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Soldering for model railroaders

I saw some questions come up on a model railroading forum about soldering, and I guess there’s a lot of confusing information out there about it. I’ve been soldering for 30 years, so hopefully I can clear up the common questions about soldering for model railroaders.

The main reason you find conflicting information about soldering is the application. If you’re soldering wires to the track, the advice for soldering sheet metal together to scratchbuild cars will be very different.

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Code 100 vs Code 83

Model railroading track is measured in numeric values, called a code, that indicate rail height in thousandths of an inch. In HO scale, Code 100 track is the most common. But Code 83 is more realistic, making it popular among those who crave realism. Let’s look at Code 100 vs Code 83.

Largely the difference comes down to cost vs realism. Code 100 is more widely available and cheaper, so you pay a price for Code 83’s better realism, or you might decide the difference isn’t noticeable enough to you.

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Liberty Falls Collection

The Liberty Falls Collection was a collectible holiday village popular in the 1990s. The product was produced in China and sold in the United States in large department stores. It was on the market from 1991 to 2008.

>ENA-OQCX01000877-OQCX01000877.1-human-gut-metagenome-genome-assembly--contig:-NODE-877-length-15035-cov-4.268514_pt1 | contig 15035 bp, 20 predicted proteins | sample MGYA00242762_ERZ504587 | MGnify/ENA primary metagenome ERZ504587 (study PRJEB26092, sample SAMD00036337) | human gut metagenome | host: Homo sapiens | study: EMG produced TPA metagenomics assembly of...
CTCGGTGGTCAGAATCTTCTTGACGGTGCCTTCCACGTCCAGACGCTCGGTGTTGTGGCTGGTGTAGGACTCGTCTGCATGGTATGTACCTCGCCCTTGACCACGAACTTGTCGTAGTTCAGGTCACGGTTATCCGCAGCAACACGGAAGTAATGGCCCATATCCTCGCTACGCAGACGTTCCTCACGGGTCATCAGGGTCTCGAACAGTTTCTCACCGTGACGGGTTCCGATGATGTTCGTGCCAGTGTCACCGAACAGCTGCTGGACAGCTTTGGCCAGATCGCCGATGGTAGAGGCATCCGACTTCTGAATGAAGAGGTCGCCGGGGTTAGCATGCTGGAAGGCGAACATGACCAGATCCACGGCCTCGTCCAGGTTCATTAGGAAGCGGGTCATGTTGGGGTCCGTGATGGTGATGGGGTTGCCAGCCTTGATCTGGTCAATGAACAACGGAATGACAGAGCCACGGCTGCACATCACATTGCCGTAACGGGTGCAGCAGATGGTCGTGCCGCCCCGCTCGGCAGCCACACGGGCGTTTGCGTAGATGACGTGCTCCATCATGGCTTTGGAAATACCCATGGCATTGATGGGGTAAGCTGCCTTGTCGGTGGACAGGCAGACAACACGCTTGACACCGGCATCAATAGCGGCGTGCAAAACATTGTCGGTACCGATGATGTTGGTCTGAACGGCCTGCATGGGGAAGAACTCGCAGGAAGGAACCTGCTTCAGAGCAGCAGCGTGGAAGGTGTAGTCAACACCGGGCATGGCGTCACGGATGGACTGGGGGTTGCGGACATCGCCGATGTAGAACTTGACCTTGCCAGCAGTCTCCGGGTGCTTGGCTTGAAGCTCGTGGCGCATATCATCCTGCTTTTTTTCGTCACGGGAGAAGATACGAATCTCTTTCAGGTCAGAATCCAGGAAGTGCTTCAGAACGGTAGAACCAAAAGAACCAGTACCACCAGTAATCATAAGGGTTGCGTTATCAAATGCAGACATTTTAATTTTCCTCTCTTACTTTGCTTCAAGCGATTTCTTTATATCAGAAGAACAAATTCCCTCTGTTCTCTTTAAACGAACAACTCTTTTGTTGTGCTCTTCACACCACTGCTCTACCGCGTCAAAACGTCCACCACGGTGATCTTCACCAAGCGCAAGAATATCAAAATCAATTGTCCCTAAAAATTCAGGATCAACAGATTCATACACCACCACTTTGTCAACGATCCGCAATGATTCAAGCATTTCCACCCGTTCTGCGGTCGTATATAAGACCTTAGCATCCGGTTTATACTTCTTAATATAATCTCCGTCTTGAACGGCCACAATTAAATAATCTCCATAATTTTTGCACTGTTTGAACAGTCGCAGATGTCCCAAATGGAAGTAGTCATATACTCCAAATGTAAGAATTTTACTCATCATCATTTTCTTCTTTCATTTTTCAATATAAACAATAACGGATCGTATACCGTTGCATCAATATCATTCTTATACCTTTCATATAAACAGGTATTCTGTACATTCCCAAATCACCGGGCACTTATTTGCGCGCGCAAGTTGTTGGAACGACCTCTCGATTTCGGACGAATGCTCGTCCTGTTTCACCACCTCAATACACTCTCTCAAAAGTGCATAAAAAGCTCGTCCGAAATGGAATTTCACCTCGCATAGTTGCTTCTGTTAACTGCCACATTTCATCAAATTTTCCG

The Liberty Falls Collection is a bit obscure today, but it isn’t especially rare. Purchasers frequently packed the items away in the original boxes every year, so when they turn up, they often turn up in like-new condition.

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Lionel HO scale

Every 15-20 years or so, Lionel ventures into HO scale again. Lionel is generally associated with bigger trains. But the HO scale market is so large, Lionel wants part of it. HO scale trains are, in terms of both scale and gauge, the smallest trains Lionel makes.

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Investing in model trains: Good idea or bad?

From time to time, I see the topic of investing in model trains, whether Lionel, Marklin, scale brass models, or any other niche come up. There was a time when people make a lot of money doing that. Sad to say, for the most part that window of opportunity is closed.

It’s certainly possible to make money at your hobby. But investing in collectibles tends to be fleeting, so it’s something you should approach with extreme caution.

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